“Kosher Jews have felt let down that we’re not doing kosher food,” he says. Wiseman has received more than 50 emails asking if the restaurant is kosher, and he’s responding individually to every one to explain why it’s not.
“None of us grew up kosher, and this is still distinctly Jewish food for us,” Wiseman says. “What felt authentic for us was cooking the food we grew up with, the food that we know.”
In terms of the business, the DGS team felt hewing to the strict rules required for kosher food didn’t make sense. “We wanted it to feel like a place where everyone was welcome,” Koslow says. “And I think there’s a little bit of a stigma on kosher where people see that and they kind of feel like ‘Oh, I’m not Jewish, I’m not sure I should go in there.’”
It’s also expensive to be certified kosher, and Koslow felt it wouldn’t do anything for the quality of the food. He points out that the rules of kashrut (Jewish dietary laws) are believed to stem from a concern for a sanitary way of eating, but DGS has gone to great lengths to source quality foods, meeting with their salmon fisherman and even visiting the Kansas farm that raises their beef. (None of that careful sourcing will help diners who keep kosher, though.)
Ultimately, the menu is a compromise between traditional and the modern. You won’t find any gefilte fish foam, but Koslow is taking some liberties. The super tender beef short ribs, for example, are flavored with Tunisian spices with figs, spinach, and mint—it was one of the best dishes I tried, but they’re not the flanken of yore. In other areas, Koslow has decided not to mess too much with the classics. The matzo ball soup is based on of a recipe from his grandmother, and the pastrami and mustard on rye doesn’t mess with any extraneous ingredients.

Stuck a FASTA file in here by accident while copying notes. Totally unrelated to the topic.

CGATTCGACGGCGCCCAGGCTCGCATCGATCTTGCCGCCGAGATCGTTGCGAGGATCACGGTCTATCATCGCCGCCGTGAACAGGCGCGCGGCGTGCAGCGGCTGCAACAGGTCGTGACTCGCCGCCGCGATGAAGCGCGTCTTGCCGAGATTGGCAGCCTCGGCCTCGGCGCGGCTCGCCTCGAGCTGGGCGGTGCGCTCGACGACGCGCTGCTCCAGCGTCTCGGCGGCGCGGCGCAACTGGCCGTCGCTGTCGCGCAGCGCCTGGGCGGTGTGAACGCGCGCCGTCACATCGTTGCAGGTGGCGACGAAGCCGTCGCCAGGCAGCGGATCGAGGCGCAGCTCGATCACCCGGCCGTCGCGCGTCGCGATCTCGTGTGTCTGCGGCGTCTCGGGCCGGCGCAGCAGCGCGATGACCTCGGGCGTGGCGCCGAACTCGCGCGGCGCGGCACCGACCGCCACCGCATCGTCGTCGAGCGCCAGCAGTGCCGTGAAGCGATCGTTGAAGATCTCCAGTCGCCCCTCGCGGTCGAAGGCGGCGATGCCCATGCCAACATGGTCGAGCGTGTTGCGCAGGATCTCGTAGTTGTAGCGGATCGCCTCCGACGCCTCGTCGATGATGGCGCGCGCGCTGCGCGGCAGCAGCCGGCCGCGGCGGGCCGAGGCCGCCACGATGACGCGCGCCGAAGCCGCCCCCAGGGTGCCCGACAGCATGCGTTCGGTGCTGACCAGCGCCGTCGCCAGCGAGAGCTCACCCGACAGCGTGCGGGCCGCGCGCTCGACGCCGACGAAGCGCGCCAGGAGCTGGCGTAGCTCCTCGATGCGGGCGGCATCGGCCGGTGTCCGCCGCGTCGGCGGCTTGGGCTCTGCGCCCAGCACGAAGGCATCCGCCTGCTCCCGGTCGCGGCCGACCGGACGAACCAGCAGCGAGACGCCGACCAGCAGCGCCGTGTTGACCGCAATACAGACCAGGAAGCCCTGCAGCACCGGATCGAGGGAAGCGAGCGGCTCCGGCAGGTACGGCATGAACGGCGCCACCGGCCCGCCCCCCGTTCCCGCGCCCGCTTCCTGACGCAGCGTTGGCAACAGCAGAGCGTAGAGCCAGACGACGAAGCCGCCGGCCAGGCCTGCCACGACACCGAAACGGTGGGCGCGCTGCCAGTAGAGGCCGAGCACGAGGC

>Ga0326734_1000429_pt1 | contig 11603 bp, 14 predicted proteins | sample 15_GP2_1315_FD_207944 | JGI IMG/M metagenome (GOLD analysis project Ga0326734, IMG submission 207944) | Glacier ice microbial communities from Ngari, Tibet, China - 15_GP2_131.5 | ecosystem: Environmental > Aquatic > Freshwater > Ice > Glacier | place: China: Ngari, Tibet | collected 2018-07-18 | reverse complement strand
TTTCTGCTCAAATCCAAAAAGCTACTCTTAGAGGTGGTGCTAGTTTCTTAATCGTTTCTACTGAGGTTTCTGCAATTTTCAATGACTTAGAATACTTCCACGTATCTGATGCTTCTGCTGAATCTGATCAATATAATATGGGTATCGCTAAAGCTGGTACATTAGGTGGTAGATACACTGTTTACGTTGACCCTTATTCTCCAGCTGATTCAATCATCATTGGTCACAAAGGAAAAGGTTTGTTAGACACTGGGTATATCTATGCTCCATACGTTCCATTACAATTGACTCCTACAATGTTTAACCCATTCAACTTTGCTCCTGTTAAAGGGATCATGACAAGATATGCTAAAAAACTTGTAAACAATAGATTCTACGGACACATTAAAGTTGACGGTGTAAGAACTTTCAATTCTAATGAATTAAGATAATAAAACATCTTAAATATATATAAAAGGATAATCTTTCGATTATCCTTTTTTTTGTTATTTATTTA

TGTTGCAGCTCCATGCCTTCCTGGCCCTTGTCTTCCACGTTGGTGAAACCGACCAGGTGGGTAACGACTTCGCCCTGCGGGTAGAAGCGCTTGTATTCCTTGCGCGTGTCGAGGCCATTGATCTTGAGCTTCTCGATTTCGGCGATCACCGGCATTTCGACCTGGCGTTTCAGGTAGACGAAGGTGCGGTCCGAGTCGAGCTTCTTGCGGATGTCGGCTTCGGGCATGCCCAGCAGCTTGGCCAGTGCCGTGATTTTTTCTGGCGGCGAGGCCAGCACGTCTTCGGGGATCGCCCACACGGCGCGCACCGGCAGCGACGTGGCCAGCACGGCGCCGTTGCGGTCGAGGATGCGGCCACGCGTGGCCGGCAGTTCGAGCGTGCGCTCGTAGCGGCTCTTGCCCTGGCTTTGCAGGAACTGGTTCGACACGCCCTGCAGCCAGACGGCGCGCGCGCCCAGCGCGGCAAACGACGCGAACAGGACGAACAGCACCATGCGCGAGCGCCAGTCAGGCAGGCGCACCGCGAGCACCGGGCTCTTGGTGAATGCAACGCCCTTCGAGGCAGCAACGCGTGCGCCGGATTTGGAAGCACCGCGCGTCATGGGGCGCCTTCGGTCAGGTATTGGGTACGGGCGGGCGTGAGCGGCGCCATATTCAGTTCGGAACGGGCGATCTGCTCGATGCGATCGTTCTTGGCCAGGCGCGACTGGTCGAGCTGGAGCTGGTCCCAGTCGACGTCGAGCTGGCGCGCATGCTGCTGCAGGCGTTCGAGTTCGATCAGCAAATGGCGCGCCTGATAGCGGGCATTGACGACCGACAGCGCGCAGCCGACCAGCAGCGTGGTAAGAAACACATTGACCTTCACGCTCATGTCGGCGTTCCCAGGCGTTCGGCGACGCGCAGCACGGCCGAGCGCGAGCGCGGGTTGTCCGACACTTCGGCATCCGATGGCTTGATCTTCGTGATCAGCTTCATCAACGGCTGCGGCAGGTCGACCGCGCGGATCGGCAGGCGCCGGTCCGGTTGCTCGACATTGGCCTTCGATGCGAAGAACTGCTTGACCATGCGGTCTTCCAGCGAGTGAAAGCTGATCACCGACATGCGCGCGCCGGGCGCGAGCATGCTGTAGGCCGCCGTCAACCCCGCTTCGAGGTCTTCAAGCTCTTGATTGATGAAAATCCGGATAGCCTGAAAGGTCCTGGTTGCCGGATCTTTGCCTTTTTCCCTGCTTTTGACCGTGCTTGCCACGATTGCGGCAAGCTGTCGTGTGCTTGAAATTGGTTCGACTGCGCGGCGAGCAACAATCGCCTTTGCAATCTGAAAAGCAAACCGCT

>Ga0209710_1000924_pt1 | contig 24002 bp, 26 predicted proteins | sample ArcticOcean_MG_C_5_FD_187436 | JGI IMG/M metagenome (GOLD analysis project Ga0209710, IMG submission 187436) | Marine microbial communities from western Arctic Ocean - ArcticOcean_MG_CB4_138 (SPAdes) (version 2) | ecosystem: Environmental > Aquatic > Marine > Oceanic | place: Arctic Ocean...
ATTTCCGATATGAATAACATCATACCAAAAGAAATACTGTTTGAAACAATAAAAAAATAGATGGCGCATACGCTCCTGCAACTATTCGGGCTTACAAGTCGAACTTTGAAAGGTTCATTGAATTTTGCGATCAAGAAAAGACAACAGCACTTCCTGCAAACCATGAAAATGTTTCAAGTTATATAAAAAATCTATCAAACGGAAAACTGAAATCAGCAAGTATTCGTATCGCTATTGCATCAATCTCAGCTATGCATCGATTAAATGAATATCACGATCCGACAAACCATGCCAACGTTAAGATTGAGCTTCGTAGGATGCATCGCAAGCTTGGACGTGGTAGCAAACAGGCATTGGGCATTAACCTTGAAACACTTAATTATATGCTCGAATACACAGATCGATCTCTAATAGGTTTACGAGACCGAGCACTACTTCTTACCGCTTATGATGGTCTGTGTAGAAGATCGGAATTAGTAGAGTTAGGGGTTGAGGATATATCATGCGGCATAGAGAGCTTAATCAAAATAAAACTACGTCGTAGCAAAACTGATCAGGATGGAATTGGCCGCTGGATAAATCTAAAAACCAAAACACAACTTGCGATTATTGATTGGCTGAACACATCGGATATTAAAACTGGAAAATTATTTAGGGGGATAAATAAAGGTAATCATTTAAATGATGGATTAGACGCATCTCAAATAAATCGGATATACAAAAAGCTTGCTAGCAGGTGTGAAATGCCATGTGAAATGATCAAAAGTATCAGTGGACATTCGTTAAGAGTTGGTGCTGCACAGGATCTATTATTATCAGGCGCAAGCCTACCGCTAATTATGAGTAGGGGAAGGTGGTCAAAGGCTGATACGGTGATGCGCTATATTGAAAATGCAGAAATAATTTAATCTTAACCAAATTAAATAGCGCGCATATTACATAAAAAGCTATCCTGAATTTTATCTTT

As for that stuffed cabbage dish? Koslow has nixed the cheese, but he’s not exactly making a textbook version. Instead of the traditional beef and rice stuffing, Koslow makes a panade of rye bread soaked in milk to incorporate the rich flavor of the caraway seeds into the meat (an Italian technique used to tenderize meatballs). And rather than topping the dish with a sweet and sour sauce made of ketchup and pineapple juice—the deli shortcut—Koslow makes a gastrique base with red wine vinegar and sugar, then simmers it with whole tomatoes for several hours.
Nathan has already made multiple visits to DGS in its first two weeks. This time, she says they’re on the right track.
“It’s filling a new niche,” Nathan says. “These guys are young. They’re assimilated Americans, but they want to reach back to their past to come up with something...They’ve done their homework, and I think the food is good. What more do you want?”